Eczema is a chronic itchy skin condition that can range from very mild to severe. Several things cause eczema, but one of the most common causes of eczema is atopic dermatitis. Atopic dermatitis is a hereditary form of eczema. When my daughter was about 5 months old, she started to develop itchy rashes on her cheeks and on the back of her legs. Because I was a dermatologist in training, I knew that she had eczema. Babies who have eczema usually have a family history of hay fever, allergies, or asthma as they are all genetically related. While my husband and I did not have eczema, we did have a family history of asthma and hay fever. It can be very difficult to prevent atopic dermatitis, but a good skin care routine can help to minimize the severity of this skin condition. Eczema can affect anybody, but it is particularly heartbreaking to see babies and young children suffering. At age five, my little on still has mild to moderate eczema. The good news is that many kids will grow out of their eczema… and I am hopeful that she will too. In the meantime, we are practicing excellent skin care, which allows her to have a great, active childhood.
As your child grows, you will find that the location and appearance of eczema might change. In young babies, eczema will be most prominent on the cheeks, forehead, and scalp. By 6 to 12 months of age, it will be worse on crawling surfaces (elbows and knees). Around age two, it will involve the creases of the elbows and knees, wrists, ankles, and hands. It is important that you try to protect any inflamed areas from scratching – I suggest socks on your child’s hands (especially when sleeping) to help with this.
For babies and children with mild eczema, I always recommend starting with a gentle, non-medicated approach. You need to treat both the skin dryness and the inflammation. In kids with eczema, dry skin is itchy skin. I always liken eczema to a forest fire. Dry leaves and brush catch on fire, moist leaves do not. Kids with eczema have a very difficult time retaining moisture on their skin, and so we have to help them with that.
If you have a child that suffers from eczema, the following routine should help improve the condition of their skin:
I recommend bathing every other day, rather than daily. As I mentioned, kids with eczema can’t retain skin moisture. When we bath, we open our pores and moisture escapes from our skin, as a result, more frequent bathing will make atopic skin WORSE. My daughter has always loved her bath time, so we let her bath every other day for as long as she likes. On the days off, we use a soapy washcloth to wash the stinky areas. If you feel strongly about a daily bath then make sure to keep it short, lasting about 10 minutes. Limit the use of soap, bubble bath, Epson salts and other bath products with fragrances. Johnson and Johnson is not my favorite for kids with this sensitive skin. Avoid anything that will be rough on the affected skin (loofahs, rough washcloths, etc.) and use a cleanser that is gentle and doesn’t contain any dyes or perfume (like CeraVe Hydrating Baby Cleanser or Aveeno fragrance free baby wash (affiliate)).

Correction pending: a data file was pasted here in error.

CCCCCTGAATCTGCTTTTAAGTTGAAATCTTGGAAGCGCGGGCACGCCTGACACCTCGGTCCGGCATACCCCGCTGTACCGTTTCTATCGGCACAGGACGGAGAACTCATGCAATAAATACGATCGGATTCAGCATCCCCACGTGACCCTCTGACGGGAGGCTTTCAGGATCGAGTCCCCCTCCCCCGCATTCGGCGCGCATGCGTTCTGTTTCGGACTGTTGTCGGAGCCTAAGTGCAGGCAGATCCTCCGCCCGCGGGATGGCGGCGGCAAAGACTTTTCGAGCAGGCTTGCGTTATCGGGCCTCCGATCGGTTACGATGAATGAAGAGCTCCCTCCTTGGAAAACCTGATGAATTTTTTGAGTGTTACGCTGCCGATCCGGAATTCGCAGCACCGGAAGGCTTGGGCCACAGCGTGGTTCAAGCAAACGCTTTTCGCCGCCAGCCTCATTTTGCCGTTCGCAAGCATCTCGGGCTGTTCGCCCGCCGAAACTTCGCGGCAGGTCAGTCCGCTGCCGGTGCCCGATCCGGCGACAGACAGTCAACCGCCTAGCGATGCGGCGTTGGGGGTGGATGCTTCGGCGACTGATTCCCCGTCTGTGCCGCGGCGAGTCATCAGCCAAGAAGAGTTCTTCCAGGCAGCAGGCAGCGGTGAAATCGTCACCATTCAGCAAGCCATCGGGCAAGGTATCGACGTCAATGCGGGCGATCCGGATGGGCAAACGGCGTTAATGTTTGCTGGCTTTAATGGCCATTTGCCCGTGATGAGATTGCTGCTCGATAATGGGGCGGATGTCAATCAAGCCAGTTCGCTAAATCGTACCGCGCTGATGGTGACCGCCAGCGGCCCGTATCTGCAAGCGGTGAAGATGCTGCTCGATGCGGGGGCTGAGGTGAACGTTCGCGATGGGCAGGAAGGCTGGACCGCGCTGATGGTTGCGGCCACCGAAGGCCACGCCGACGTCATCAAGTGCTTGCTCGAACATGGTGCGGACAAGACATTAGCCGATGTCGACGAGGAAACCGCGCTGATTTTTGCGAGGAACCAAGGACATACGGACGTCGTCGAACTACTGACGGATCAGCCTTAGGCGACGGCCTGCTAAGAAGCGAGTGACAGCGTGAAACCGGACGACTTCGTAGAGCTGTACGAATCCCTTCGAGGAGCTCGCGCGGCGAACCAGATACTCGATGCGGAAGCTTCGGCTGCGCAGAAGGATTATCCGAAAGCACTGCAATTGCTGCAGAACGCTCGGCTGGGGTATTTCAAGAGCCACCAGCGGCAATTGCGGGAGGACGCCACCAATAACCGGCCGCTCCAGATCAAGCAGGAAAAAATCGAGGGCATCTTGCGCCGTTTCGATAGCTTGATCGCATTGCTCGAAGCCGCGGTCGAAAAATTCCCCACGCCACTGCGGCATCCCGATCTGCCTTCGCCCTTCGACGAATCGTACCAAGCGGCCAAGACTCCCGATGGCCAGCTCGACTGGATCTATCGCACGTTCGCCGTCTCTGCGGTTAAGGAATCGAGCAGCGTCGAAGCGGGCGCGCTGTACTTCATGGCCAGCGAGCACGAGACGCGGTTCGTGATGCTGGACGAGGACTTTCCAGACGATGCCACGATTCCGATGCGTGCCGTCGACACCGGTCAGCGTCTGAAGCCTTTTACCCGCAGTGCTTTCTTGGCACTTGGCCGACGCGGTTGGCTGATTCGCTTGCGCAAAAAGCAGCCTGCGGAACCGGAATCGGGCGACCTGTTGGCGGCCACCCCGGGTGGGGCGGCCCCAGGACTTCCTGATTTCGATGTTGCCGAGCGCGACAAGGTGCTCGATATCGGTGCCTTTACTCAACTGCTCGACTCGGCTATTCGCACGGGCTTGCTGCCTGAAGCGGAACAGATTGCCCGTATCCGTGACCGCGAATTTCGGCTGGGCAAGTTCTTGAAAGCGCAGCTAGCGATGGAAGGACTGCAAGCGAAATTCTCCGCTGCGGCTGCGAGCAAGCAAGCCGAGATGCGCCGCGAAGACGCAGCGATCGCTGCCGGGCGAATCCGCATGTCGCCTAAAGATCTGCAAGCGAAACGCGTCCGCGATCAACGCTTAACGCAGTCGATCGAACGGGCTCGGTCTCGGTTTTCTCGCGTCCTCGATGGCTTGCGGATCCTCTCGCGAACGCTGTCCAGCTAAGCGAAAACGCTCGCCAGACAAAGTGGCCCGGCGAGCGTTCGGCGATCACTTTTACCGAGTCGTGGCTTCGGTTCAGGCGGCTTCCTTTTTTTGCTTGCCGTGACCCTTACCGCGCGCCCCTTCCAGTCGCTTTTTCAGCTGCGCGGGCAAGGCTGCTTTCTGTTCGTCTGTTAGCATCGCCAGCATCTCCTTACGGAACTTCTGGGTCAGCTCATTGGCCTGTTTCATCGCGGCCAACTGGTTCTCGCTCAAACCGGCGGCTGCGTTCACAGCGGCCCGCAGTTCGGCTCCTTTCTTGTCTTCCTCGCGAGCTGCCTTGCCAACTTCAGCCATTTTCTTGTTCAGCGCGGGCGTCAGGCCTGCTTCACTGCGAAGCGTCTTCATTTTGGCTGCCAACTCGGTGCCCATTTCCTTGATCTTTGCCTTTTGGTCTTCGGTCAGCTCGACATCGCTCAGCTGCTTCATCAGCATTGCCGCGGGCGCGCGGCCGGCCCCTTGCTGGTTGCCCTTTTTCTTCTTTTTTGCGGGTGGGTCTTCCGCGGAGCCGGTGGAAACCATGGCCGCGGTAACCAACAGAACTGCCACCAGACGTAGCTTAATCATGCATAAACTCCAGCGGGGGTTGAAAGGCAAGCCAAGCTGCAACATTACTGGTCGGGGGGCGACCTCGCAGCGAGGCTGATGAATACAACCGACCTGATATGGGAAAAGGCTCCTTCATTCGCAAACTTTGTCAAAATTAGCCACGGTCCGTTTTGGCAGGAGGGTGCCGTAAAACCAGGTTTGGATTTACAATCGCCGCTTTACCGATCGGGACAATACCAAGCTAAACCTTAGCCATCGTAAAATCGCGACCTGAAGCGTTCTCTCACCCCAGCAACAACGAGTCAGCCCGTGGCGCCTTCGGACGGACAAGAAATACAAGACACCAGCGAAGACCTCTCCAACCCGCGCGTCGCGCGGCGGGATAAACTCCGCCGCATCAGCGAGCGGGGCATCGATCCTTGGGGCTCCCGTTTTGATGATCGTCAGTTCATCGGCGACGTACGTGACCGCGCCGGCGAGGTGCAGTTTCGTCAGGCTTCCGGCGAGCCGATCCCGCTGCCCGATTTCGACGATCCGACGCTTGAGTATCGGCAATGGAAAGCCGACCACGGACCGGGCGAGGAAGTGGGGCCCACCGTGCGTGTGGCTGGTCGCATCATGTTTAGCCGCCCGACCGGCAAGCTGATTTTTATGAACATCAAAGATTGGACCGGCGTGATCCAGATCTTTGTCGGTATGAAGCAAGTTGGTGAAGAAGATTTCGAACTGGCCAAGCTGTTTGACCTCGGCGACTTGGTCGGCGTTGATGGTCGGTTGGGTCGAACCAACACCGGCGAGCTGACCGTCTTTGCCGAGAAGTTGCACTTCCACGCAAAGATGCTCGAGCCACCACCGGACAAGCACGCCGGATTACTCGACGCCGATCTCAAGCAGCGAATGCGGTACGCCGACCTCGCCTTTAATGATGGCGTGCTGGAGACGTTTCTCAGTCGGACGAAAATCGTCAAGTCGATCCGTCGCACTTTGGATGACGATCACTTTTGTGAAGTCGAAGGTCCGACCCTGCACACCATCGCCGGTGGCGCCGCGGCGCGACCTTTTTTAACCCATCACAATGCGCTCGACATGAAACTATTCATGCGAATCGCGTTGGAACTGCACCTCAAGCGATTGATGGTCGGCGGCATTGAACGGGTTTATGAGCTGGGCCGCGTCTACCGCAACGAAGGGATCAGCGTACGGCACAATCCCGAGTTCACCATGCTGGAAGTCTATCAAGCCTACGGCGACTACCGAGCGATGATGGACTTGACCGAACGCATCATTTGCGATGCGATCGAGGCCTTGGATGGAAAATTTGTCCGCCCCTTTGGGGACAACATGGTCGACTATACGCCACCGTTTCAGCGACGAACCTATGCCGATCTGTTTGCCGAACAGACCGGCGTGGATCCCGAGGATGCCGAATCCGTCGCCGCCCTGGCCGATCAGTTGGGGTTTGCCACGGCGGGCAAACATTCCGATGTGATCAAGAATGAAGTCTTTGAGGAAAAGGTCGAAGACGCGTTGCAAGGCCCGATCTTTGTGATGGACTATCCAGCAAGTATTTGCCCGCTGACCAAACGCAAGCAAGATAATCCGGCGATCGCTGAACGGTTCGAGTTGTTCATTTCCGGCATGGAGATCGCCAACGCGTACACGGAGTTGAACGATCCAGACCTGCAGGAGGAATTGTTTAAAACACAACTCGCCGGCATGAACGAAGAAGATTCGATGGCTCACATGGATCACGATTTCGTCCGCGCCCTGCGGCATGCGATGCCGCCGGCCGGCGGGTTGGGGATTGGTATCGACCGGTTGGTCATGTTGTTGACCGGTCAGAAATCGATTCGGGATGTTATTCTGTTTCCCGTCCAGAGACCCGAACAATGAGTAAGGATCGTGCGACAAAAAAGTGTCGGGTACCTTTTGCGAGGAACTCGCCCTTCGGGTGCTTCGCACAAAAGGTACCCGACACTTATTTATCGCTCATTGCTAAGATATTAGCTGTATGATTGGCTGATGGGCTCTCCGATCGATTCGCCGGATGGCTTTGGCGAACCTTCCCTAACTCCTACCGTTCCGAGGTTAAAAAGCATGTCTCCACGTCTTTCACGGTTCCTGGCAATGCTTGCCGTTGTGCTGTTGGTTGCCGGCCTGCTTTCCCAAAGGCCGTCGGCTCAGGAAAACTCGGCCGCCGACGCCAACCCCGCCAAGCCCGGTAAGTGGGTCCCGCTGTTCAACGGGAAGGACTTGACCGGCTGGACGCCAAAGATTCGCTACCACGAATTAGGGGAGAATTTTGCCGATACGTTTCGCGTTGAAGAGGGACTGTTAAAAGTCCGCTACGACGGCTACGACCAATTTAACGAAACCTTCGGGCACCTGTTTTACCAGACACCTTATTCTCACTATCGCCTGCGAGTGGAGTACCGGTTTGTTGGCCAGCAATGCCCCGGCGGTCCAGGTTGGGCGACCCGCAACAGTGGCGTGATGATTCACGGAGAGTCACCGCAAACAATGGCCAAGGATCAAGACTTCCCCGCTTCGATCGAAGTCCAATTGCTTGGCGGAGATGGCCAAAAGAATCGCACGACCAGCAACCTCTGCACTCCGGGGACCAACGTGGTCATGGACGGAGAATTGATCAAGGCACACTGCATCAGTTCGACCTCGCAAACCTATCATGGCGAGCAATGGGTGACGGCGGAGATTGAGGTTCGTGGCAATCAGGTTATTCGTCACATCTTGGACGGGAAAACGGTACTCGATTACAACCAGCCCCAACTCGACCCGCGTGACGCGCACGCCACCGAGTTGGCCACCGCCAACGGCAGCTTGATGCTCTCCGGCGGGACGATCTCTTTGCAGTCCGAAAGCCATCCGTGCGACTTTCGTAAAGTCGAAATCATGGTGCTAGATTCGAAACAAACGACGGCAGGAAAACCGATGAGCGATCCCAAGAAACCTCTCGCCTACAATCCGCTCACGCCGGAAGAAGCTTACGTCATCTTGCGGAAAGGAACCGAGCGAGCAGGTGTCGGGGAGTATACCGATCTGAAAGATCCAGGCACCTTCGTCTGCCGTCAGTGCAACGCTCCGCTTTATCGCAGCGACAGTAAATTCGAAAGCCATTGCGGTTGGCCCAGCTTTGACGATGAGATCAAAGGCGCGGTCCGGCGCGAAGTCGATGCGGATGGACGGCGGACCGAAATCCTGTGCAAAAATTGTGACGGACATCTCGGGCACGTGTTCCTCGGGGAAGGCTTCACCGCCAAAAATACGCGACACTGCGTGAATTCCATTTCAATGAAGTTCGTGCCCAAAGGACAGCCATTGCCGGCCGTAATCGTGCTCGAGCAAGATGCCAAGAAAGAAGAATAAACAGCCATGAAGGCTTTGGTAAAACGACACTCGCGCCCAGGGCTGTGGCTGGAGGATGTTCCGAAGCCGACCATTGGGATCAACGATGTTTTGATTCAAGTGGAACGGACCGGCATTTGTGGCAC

Immediately after bathing, gently dry skin with a soft towel and then apply a thick layer of moisturizer to the affected areas. Babies with eczema have decreases levels of ceramides on their skin. Ceramides are proteins that keep water inside of our skin. There are now wonderful products on the market that contain ceramides in a hypoallergenic cream or ointment. I love CeraVe Cream and Aveeno healing skin ointment (affiliate). Atopics needs creams and ointments, as lotions are mostly water and can evaporate quickly. You should be moisturizing twice daily, if your child will allow you. My daughter will only let me moisturize her skin once a day! However, when I do, I double up –I apply a cream like ceraVe and seal it in with Vaseline.
If you find that saliva from drooling is causing additional irritation, applying an ointment like Aquaphor or Vaseline (affiliate)will help to prevent direct contact with saliva and decrease irritation.
Treating with medication
If the treatment plan above does not show improvement, your child may require medication. As a clean/naturally inclined dermatologist, I recognize that this may be very challenging to accept for some of us. However, I cannot stress the importance of treating when indicated. Untreated severe eczema can result in severe skin infections that can put young babies in the hospital, even the intensive care unit. When treatment is indicated, I always recommend seeing a dermatologist. We are specifically trained to choose the safest medications for young babies. Sometimes babies may need oral antibiotics if they already have skin infections as a result of eczema. In cases of moderate to severe eczema, steroid creams might be required. When used appropriately, steroid ointments are safe. Always use the mildest form of the product that controls the eczema and only apply to affected skin.
Some parents believe that there is a link between a particular food and their child’s eczema but most infant eczema is unrelated to diet. If your child gets hives (red, itchy swollen skin bumps) within one hour of eating a specific food, this is a sign of a food allergy and this food should be avoided until you speak with your child’s doctor. In most cases, skin will improve by using the treatment techniques described above but you should always consult with your pediatrician and/or a board certified dermatologist if improvements are not noted.
If your children have suffered from eczema I would love to hear how you have treated it! Share your story below or email me at email@example.com.
If you want to read more on this topic, check out my latest post: Eczema and Food Allergies.
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